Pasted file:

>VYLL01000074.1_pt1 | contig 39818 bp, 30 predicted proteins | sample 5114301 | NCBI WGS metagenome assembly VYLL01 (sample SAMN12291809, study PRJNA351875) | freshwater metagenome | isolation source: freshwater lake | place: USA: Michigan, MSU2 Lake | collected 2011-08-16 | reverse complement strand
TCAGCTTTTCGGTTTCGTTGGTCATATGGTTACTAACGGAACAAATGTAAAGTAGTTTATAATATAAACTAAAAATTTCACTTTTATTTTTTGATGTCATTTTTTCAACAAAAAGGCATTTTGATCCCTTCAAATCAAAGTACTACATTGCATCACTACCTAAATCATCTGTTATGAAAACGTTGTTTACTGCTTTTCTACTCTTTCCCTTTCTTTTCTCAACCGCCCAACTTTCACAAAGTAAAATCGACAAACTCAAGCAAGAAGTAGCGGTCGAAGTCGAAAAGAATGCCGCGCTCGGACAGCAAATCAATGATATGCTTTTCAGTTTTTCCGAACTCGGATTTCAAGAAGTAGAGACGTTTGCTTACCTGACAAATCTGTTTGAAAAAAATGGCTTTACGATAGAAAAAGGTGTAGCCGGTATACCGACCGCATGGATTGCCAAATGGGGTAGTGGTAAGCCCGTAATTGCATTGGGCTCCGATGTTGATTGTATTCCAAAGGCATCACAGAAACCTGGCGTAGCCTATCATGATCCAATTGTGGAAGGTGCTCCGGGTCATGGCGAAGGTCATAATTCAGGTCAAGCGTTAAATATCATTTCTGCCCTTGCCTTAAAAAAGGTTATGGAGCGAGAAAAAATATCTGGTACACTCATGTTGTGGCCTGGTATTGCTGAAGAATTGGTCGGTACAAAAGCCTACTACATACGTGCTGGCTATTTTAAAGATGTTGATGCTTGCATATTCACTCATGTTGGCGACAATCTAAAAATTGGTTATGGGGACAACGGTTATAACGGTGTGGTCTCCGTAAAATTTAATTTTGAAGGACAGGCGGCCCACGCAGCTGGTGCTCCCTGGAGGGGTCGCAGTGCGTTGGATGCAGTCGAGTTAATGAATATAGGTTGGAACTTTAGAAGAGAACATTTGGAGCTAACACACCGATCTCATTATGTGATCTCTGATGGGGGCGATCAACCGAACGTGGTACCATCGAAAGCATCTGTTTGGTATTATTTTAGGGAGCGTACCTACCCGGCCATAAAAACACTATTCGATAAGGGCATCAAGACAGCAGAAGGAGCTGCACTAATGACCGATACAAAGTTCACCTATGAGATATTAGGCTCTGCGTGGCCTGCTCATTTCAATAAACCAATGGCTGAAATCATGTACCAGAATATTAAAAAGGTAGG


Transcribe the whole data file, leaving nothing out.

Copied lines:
>VYLL01000074.1_pt1 | contig 39818 bp, 30 predicted proteins | sample 5114301 | NCBI WGS metagenome assembly VYLL01 (sample SAMN12291809, study PRJNA351875) | freshwater metagenome | isolation source: freshwater lake | place: USA: Michigan, MSU2 Lake | collected 2011-08-16 | reverse complement strand
TCAGCTTTTCGGTTTCGTTGGTCATATGGTTACTAACGGAACAAATGTAAAGTAGTTTATAATATAAACTAAAAATTTCACTTTTATTTTTTGATGTCATTTTTTCAACAAAAAGGCATTTTGATCCCTTCAAATCAAAGTACTACATTGCATCACTACCTAAATCATCTGTTATGAAAACGTTGTTTACTGCTTTTCTACTCTTTCCCTTTCTTTTCTCAACCGCCCAACTTTCACAAAGTAAAATCGACAAACTCAAGCAAGAAGTAGCGGTCGAAGTCGAAAAGAATGCCGCGCTCGGACAGCAAATCAATGATATGCTTTTCAGTTTTTCCGAACTCGGATTTCAAGAAGTAGAGACGTTTGCTTACCTGACAAATCTGTTTGAAAAAAATGGCTTTACGATAGAAAAAGGTGTAGCCGGTATACCGACCGCATGGATTGCCAAATGGGGTAGTGGTAAGCCCGTAATTGCATTGGGCTCCGATGTTGATTGTATTCCAAAGGCATCACAGAAACCTGGCGTAGCCTATCATGATCCAATTGTGGAAGGTGCTCCGGGTCATGGCGAAGGTCATAATTCAGGTCAAGCGTTAAATATCATTTCTGCCCTTGCCTTAAAAAAGGTTATGGAGCGAGAAAAAATATCTGGTACACTCATGTTGTGGCCTGGTATTGCTGAAGAATTGGTCGGTACAAAAGCCTACTACATACGTGCTGGCTATTTTAAAGATGTTGATGCTTGCATATTCACTCATGTTGGCGACAATCTAAAAATTGGTTATGGGGACAACGGTTATAACGGTGTGGTCTCCGTAAAATTTAATTTTGAAGGACAGGCGGCCCACGCAGCTGGTGCTCCCTGGAGGGGTCGCAGTGCGTTGGATGCAGTCGAGTTAATGAATATAGGTTGGAACTTTAGAAGAGAACATTTGGAGCTAACACACCGATCTCATTATGTGATCTCTGATGGGGGCGATCAACCGAACGTGGTACCATCGAAAGCATCTGTTTGGTATTATTTTAGGGAGCGTACCTACCCGGCCATAAAAACACTATTCGATAAGGGCATCAAGACAGCAGAAGGAGCTGCACTAATGACCGATACAAAGTTCACCTATGAGATATTAGGCTCTGCGTGGCCTGCTCATTTCAATAAACCAATGGCTGAAATCATGTACCAGAATATTAAAAAGGTAGG